The 86 is meant to be synonymous with driving enjoyment... and while is remains very entertaining, it also seems more composed.
New track mode
The 86 now features a new stability control mode, known as Track mode. This dials down the Vehicle Stability Control (VSC) and traction control to a minimum level, to allow the driver to exercise more of his or her car control skills, without the intervention of the driving aides.
However, in a bid to make the car as safe as possible in all situations, the safety systems will always remain in the background, ready to intervene should they judge the car to be well and truly out of control.
Added on to the local launch of the car was a (very) brief trip to the Yas Marina Grand Prix circuit in Abu Dhabi, to watch the regional finals of the 86 Cup. The racing series was conceived to make accessible an affordable, standardised racing car, in a bid to create exciting, close racing.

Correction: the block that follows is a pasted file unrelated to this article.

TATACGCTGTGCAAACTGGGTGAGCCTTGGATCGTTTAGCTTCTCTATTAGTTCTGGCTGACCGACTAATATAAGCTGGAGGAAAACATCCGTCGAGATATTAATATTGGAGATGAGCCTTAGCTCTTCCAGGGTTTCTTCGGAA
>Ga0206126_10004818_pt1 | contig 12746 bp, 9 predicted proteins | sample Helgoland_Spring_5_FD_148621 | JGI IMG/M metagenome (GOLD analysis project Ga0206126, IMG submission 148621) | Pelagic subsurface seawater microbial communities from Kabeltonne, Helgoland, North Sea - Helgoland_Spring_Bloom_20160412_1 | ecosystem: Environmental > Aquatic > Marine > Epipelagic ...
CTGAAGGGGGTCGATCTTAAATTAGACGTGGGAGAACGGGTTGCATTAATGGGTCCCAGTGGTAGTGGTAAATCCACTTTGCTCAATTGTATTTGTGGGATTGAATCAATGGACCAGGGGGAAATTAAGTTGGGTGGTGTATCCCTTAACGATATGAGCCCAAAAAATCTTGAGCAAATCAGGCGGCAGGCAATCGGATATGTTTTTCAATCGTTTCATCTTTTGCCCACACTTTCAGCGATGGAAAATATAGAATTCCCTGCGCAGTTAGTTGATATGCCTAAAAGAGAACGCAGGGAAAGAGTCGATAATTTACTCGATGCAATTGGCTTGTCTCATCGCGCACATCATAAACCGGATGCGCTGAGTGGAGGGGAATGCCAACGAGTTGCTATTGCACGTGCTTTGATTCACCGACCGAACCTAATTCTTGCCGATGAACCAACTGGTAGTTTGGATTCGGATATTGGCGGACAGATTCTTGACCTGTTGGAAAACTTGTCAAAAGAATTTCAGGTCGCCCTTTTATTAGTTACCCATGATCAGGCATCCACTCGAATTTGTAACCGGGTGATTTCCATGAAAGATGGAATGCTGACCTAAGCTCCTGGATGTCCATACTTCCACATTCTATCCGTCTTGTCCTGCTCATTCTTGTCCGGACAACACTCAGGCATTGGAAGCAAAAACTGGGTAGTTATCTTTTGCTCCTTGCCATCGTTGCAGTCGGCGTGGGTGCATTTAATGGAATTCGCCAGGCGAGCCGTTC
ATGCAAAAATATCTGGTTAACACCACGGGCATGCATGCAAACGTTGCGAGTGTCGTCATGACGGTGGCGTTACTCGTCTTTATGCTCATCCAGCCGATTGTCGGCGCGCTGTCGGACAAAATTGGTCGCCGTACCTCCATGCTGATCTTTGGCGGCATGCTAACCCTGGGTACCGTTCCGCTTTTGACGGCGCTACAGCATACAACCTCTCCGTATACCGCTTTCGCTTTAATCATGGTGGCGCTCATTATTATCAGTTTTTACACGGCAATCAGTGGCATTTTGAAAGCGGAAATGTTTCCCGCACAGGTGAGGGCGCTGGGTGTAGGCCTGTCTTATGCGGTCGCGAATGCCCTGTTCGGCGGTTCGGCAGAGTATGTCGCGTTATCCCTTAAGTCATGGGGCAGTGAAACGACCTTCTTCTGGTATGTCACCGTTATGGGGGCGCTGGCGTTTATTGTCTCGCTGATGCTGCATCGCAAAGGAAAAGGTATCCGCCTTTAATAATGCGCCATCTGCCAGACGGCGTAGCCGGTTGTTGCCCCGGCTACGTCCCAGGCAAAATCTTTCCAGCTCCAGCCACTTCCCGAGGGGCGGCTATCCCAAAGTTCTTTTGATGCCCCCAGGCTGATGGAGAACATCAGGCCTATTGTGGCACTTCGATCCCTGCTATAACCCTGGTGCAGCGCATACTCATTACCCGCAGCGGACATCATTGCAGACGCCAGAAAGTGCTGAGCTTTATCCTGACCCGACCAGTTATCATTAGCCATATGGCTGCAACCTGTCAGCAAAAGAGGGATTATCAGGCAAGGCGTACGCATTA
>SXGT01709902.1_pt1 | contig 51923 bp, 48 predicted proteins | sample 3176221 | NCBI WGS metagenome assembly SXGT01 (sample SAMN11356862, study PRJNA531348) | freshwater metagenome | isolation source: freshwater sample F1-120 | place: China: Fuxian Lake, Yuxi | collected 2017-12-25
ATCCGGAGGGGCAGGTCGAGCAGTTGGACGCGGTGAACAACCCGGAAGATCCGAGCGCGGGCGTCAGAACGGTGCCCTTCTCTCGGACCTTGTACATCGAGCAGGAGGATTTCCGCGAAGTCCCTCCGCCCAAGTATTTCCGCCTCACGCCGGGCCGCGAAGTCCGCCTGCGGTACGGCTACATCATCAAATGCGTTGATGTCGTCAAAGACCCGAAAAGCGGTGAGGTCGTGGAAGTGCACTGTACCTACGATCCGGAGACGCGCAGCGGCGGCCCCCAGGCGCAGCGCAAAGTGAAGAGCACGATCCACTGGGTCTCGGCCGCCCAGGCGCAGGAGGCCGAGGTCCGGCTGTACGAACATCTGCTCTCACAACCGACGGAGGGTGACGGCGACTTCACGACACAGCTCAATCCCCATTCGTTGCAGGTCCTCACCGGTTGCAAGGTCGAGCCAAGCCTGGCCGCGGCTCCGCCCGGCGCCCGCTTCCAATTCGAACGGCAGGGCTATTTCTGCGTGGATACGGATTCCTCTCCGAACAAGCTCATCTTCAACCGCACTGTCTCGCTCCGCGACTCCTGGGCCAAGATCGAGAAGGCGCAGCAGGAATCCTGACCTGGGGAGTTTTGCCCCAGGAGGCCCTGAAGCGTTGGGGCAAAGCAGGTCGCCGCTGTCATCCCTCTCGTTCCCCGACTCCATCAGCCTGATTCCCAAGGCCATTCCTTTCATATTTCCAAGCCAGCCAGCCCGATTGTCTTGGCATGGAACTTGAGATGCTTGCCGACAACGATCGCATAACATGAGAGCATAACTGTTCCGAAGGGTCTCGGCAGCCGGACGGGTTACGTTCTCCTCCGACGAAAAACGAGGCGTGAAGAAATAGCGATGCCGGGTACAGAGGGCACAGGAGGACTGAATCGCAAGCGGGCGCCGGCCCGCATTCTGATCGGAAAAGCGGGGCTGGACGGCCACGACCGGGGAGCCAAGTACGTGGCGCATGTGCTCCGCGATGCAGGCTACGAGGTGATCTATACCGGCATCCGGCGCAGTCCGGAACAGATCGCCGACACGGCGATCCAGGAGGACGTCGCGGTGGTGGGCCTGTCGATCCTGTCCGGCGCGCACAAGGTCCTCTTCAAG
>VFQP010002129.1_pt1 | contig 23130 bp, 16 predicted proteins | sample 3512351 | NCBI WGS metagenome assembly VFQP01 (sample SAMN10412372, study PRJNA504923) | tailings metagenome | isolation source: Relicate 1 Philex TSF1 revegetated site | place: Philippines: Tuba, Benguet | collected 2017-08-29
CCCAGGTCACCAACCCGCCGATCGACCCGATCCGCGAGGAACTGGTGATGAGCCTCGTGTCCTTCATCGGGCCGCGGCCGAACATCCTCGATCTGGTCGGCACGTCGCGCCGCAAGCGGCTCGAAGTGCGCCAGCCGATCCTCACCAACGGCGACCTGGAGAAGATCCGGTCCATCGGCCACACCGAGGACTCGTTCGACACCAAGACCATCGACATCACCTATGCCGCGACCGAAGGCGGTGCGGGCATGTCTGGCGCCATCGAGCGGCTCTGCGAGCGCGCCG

And in many ways, this sums up the ethos of the 86. If you are a track-day enthusiast, or even if you aren’t, the 86 represents a fairly bulletproof –and relatively affordable – way to enjoy genuine sportscar kicks.
And with recent enhancements, especially to the cabin and ride quality, the 86 is a car you might happily live with as a mode of daily transport, albeit one that will certainly add liberal doses of visual and dynamic rear-wheel-drive thrills to your everyday motoring...
Prices of Toyota 86 in South Africa
Three models will be available on the SA market: the Std, High and High Auto. The High specification adds daytime running lights, that bi-colour rear spoiler, seat heaters, dual-zone climate control, infographic screen in front of the driver, paddle shift (in the auto), and cruise control. All models are offered with a 3yr/100 000km warranty and 4yr/60 000km service plan as standard.
86 Std R449 600
86 High R494 400
86 High A/T R519 400